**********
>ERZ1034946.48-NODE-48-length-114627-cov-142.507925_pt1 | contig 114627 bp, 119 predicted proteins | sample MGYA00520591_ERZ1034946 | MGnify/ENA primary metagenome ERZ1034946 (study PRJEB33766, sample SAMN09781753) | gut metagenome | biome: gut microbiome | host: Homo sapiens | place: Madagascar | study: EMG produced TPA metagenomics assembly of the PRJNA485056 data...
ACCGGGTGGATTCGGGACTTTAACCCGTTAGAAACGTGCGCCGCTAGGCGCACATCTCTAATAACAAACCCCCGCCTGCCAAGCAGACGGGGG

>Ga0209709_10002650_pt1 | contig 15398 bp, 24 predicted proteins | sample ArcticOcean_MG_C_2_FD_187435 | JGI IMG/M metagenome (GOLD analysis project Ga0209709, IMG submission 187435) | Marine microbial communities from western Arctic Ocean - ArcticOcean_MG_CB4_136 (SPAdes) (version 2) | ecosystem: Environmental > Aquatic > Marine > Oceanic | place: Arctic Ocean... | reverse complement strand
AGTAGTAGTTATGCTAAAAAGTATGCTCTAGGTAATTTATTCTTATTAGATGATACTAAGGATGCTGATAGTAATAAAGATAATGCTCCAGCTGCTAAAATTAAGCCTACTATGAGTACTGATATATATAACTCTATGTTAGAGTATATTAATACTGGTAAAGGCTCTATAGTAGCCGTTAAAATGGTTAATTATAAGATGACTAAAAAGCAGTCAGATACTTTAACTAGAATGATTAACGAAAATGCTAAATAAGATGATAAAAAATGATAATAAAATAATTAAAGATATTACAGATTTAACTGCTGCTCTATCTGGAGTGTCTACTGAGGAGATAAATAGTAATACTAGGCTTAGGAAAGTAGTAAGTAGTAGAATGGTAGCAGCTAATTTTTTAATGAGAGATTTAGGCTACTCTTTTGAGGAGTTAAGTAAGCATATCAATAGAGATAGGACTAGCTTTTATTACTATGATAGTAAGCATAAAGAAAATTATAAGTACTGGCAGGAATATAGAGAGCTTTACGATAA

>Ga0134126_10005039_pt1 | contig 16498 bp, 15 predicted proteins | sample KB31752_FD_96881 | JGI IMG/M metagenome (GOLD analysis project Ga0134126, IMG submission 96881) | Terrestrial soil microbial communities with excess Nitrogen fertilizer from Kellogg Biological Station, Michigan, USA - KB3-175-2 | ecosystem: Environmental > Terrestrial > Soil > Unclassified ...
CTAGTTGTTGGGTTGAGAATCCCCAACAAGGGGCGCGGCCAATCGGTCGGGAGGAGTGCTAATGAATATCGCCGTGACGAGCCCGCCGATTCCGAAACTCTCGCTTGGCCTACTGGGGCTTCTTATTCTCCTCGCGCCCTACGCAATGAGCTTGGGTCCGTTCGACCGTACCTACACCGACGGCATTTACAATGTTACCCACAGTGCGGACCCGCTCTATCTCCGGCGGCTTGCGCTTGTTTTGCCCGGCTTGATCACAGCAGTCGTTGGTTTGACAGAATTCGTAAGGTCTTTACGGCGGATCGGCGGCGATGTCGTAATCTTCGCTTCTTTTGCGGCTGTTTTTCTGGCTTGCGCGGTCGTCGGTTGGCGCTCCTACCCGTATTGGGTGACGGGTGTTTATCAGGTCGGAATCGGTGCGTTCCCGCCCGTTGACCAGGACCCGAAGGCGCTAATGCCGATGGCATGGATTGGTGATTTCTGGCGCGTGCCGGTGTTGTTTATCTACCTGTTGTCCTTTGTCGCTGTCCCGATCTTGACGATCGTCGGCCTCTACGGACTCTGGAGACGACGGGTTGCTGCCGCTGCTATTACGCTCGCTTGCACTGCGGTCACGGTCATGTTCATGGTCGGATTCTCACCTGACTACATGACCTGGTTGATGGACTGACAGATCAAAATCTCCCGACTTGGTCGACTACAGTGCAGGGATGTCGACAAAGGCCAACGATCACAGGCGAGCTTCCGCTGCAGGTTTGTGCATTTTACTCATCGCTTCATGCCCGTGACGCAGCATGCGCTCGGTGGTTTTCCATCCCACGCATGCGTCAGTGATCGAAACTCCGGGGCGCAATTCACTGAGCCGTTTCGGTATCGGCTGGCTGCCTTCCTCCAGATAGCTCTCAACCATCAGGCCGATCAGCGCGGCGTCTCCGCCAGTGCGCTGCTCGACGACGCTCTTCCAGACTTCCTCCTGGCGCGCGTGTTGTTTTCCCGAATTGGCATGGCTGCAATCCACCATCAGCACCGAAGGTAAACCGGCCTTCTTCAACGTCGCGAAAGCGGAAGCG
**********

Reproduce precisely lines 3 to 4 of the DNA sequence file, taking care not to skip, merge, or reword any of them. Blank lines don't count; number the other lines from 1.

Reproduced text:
>Ga0209709_10002650_pt1 | contig 15398 bp, 24 predicted proteins | sample ArcticOcean_MG_C_2_FD_187435 | JGI IMG/M metagenome (GOLD analysis project Ga0209709, IMG submission 187435) | Marine microbial communities from western Arctic Ocean - ArcticOcean_MG_CB4_136 (SPAdes) (version 2) | ecosystem: Environmental > Aquatic > Marine > Oceanic | place: Arctic Ocean... | reverse complement strand
AGTAGTAGTTATGCTAAAAAGTATGCTCTAGGTAATTTATTCTTATTAGATGATACTAAGGATGCTGATAGTAATAAAGATAATGCTCCAGCTGCTAAAATTAAGCCTACTATGAGTACTGATATATATAACTCTATGTTAGAGTATATTAATACTGGTAAAGGCTCTATAGTAGCCGTTAAAATGGTTAATTATAAGATGACTAAAAAGCAGTCAGATACTTTAACTAGAATGATTAACGAAAATGCTAAATAAGATGATAAAAAATGATAATAAAATAATTAAAGATATTACAGATTTAACTGCTGCTCTATCTGGAGTGTCTACTGAGGAGATAAATAGTAATACTAGGCTTAGGAAAGTAGTAAGTAGTAGAATGGTAGCAGCTAATTTTTTAATGAGAGATTTAGGCTACTCTTTTGAGGAGTTAAGTAAGCATATCAATAGAGATAGGACTAGCTTTTATTACTATGATAGTAAGCATAAAGAAAATTATAAGTACTGGCAGGAATATAGAGAGCTTTACGATAA